A feisty Muhammad leads UCLA to Pac-12 title

The last time No. 23 UCLA played Washington, Shabazz Muhammad was the topic of national conversations for not jumping in the dog pile after Larry Drew II’s buzzer beater.

It’s not him. He’s not an emotional guy.

Saturday, however, with the chips on the line, in the form of a Pac-12 title, Muhammad was as animated as he’s ever been in a UCLA uniform in the Bruins’ 61-54 win at Washington (17-14, 9-9).
 
With Utah’s 10-point win over Oregon on Saturday, the Bruins (23-8, 13-5) claim the conference championship outright.

Leading the Bruins to the title on Saturday was Muhammad, who simply wanted it more.

The UCLA freshman was called for a foul away from the ball at the 6:01 mark. He took some exception to Washington center Aziz N’Diaye trying to separate the Bruins freshman from his teammate and pushed his arm away. As his teammate, Drew II, tried to calm him down, Muhammad wanted none of it, firing back at Drew II “I’m fine.”

He, indeed, was fine. He was in a zone in which the competitive juices for the ultra-competitive Muhammad were about to boil over. 

As the Bruins struggled in the second half, going through a 5:28 drought in which they were held without a field goal, it was Muhammad to lift them out of the slump muscling up a layup off of a feed from Drew II with 7:09 left in the game to pull the Bruins even, 47-47.

It was a stretch in which he made 10 of 11 points for the Bruins. He finished with a game-high 21 points, including 14 in the second half.

He missed a baseline jumper badly and ran to the other side of the basket to grab his own offensive rebound before any Husky defender to get to it. He was fouled on the way up and earned a trip to the foul line where he made one of two to get the Bruins within two, 50-48.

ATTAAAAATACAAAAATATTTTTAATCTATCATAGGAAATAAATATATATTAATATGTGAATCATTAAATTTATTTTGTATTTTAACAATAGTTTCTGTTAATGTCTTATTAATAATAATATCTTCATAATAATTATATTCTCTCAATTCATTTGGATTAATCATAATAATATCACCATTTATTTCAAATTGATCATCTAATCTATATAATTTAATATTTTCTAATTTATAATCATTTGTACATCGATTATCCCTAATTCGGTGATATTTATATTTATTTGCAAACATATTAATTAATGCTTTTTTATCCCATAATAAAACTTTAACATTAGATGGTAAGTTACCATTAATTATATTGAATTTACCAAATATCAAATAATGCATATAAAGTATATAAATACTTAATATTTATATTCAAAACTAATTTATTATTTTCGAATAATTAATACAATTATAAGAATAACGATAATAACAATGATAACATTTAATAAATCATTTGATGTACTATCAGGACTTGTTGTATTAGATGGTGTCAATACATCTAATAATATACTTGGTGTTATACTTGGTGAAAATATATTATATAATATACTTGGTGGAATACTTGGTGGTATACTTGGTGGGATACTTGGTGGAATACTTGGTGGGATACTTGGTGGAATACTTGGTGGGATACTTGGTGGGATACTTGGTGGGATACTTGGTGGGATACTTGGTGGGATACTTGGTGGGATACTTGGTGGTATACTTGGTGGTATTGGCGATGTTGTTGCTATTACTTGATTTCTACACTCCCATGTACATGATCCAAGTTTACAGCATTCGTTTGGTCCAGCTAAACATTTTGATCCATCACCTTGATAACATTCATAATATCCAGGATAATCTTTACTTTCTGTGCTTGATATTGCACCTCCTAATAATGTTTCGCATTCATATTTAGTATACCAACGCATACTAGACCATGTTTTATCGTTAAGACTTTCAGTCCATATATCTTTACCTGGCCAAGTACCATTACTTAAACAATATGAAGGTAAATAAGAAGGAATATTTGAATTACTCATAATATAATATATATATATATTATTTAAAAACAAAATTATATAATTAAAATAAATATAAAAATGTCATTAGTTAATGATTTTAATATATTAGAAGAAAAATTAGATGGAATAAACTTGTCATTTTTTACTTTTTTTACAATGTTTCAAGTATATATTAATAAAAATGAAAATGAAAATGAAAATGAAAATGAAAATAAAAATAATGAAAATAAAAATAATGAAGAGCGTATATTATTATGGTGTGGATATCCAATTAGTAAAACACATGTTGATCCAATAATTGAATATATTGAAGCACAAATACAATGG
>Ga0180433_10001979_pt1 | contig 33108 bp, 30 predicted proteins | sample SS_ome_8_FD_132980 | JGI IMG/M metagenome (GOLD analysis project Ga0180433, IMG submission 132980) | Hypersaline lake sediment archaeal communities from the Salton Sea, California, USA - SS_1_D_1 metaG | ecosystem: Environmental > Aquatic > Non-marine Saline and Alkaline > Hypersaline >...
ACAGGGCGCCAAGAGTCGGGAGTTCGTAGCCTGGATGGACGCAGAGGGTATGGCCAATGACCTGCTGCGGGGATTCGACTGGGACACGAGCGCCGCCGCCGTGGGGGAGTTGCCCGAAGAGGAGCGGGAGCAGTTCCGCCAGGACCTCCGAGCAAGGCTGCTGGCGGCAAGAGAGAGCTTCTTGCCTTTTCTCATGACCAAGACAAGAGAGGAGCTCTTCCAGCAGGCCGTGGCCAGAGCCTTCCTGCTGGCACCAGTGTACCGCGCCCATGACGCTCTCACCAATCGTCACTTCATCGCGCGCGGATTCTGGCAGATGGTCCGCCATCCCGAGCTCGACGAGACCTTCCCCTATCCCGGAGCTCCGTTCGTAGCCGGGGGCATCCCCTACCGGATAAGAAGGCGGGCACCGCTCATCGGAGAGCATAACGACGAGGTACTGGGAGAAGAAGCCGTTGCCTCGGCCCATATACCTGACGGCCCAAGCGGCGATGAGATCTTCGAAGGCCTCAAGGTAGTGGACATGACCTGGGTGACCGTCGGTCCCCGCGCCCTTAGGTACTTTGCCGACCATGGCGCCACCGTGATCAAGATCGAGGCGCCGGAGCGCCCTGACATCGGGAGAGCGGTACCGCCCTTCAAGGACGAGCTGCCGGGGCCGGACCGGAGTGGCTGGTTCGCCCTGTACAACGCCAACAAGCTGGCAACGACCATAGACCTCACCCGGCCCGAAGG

Nobody was safe in the path of Muhammad.

After he missed a layup on a fast break, his teammate Kyle Anderson, was there to clean it up, but not without some resistance from Muhammad.

They were both battling for the rebound and Anderson went up with the follow despite Muhammad trying to rake the ball away, not realizing it was his teammate he was battling with.

Muhammad was certainly locked in.

It took that type of focus and intensity from the Bruins freshman to snap the team’s eight-game losing skid in Seattle and pick up their first win at Washington since 2004.

Not to be out done, Drew II, similar to what he did in the first meeting this season, made a huge layup that provided the dagger, giving the Bruins a 59-54 lead with 32 seconds.

He also came up with a huge strip to dispel any hopes the Huskies had of trying to extend the game. It cemented a tremendous second half effort for the Bruins defensively, in which they forced 12 Washington turnovers and held them to 35 percent shooting.

The regular season title is the fourth for UCLA in the Howland era and the first since 2008.

As for Muhammad, he walked through the line and shook hands after the win, just like he’d done after any other game. He didn’t show any emotions.

It’s not him.